Are you a Democrat or Republican? Socialist or Capitalist? A person of color or a beneficiary of white privilege? Categories of division such as these may have important realities embedded within them but none gets at the root issue that defines these times. We are in a deep crisis that is carrying us all on the path toward extinction. We must learn to rise above our labels of separation and remember that everything is connected. Only then can we be seeds of transformation in a world where most of our stories are breaking down.
So I call upon you to name your feelings of angst and powerlessness.
Recognize that you are living through the death of a capitalist system that has brought our entire civilization to the brink of ruin. Learn how to design for change in a world where only through a paradigm shift in values and behaviors will it be possible to navigate our way toward planetary resilience in the decades ahead.
We can get to the future we all want but only when we realize that it is our power to create cultural mythologies that has blinded us to our place within a world barreling toward humanity’s end. This power must now be employed in service of life, compassion, humility, and care for the living world. These are dangerous times and our actions matter more than most of us are ready to realize.
Take hold of your feelings and direct them toward life, healing, and regeneration of our broken world.
We owe it to ourselves. We owe it to our children, born and unborn. And we owe it to the many other species whose very existence are now in jeopardy because an arrogant myth of human superiority has driven us to soil the beds we must sleep in as members of the natural world ourselves. Time is short and there is much work to be done.
Onward, fellow humans.
What tames inequality? Violence and mayhem, says new book
Walter Scheidel, Chronicle.com
In his new book, The Great Leveler: Violence and the History of Inequality from the Stone Age to the Twenty-First Century, Stanford University professor Walter Scheidel puts forth the following thesis: that historically, it took four kinds of violent ruptures –mass-mobilization warfare, transformative revolution, state failure, and lethal pandemics– to reduce widespread inequality.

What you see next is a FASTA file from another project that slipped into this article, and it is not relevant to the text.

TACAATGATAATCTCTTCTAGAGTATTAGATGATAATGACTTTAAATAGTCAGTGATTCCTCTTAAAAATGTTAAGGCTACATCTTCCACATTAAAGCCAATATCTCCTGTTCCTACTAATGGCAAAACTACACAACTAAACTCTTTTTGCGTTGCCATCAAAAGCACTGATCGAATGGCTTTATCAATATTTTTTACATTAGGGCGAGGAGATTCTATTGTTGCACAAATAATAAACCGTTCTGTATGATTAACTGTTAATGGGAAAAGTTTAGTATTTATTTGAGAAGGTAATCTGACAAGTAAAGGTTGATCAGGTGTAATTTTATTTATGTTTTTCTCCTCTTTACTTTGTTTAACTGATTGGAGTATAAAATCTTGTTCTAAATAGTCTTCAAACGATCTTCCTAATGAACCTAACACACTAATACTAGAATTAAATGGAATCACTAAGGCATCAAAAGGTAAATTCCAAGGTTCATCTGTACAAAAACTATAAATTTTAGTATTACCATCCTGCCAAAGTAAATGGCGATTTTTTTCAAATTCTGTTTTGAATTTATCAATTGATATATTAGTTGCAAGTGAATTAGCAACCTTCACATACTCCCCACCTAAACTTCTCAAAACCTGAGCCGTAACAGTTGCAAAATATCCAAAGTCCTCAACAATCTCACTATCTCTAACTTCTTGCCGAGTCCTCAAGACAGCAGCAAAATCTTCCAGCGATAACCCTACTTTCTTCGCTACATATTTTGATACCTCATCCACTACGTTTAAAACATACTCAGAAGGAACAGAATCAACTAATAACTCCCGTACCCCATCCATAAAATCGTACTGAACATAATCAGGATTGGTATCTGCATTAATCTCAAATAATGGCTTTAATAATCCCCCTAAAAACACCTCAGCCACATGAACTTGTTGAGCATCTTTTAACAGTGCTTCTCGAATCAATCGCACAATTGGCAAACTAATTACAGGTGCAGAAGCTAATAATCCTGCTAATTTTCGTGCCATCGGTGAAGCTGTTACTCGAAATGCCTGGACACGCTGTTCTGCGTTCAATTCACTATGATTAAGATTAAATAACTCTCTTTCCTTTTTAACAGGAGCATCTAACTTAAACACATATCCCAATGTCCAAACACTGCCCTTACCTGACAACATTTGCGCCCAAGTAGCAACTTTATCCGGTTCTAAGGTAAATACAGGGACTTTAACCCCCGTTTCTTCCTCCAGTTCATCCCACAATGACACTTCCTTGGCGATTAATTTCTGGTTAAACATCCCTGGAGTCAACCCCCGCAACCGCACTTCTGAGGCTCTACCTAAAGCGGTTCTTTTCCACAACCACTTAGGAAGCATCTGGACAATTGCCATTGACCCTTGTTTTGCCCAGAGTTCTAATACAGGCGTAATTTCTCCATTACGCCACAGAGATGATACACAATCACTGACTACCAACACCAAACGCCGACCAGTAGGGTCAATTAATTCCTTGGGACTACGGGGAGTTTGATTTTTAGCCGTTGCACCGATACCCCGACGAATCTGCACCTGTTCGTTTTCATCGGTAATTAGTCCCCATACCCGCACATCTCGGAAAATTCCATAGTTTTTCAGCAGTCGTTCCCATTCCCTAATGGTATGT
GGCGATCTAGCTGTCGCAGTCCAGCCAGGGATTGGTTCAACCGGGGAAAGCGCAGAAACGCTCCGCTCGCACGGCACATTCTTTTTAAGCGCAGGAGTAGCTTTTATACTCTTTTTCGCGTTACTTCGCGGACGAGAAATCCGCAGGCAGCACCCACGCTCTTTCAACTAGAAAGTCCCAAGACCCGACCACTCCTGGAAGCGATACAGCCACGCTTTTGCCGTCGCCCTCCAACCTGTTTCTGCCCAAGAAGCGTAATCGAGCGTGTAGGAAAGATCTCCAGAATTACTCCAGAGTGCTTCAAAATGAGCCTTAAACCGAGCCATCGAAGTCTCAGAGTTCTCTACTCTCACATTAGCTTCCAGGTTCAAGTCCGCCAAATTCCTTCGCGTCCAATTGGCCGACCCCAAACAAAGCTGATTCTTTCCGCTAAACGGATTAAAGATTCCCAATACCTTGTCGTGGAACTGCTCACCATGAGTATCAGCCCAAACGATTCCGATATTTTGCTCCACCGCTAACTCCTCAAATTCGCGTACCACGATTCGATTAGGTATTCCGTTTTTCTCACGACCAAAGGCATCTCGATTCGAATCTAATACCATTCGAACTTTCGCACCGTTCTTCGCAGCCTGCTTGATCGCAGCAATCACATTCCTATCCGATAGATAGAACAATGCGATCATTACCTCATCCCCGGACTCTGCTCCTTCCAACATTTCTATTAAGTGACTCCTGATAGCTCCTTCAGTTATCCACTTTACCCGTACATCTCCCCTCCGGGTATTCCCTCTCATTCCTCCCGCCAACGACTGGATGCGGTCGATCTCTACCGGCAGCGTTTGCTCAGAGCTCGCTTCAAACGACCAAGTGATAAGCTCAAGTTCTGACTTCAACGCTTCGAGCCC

Capitalism and the destruction of life on earth: Six theses on saving the humans
Richard Smith, Truthout
As global capitalist economic growth accelerates planetary ecological collapse, Richard Smith argues that – impossible as it may seem at present – only the most radical solution -the overthrow of global capitalism, the construction of a mostly publicly-owned and mostly planned eco-socialist economy is the only alternative to the collapse of civilization and ecological suicide.
The future is in our hands
Sunita Narain, Down to Earth
We must rethink the question of states, market and society. We have dismembered the state; grown the market and believed that we’ve empowered society. Slowly, the circle closed— state, market and aspiring, consuming society merged. They became one. Anyone outside this circle stopped getting counted. This cannot work. This is our future’s most important agenda.
Seeing Wetiko: On capitalism, mind viruses, and antidotes for a world in transition
Alnoor Ladha & Martin Kirk, Kosmos Journal
What if we told you that humanity is being driven to the brink of extinction by an illness? That all the poverty, the climate devastation, the perpetual war, and consumption fetishism all around us have roots in a mass psychological infection? What if this infection is not just highly communicable but also self-replicating?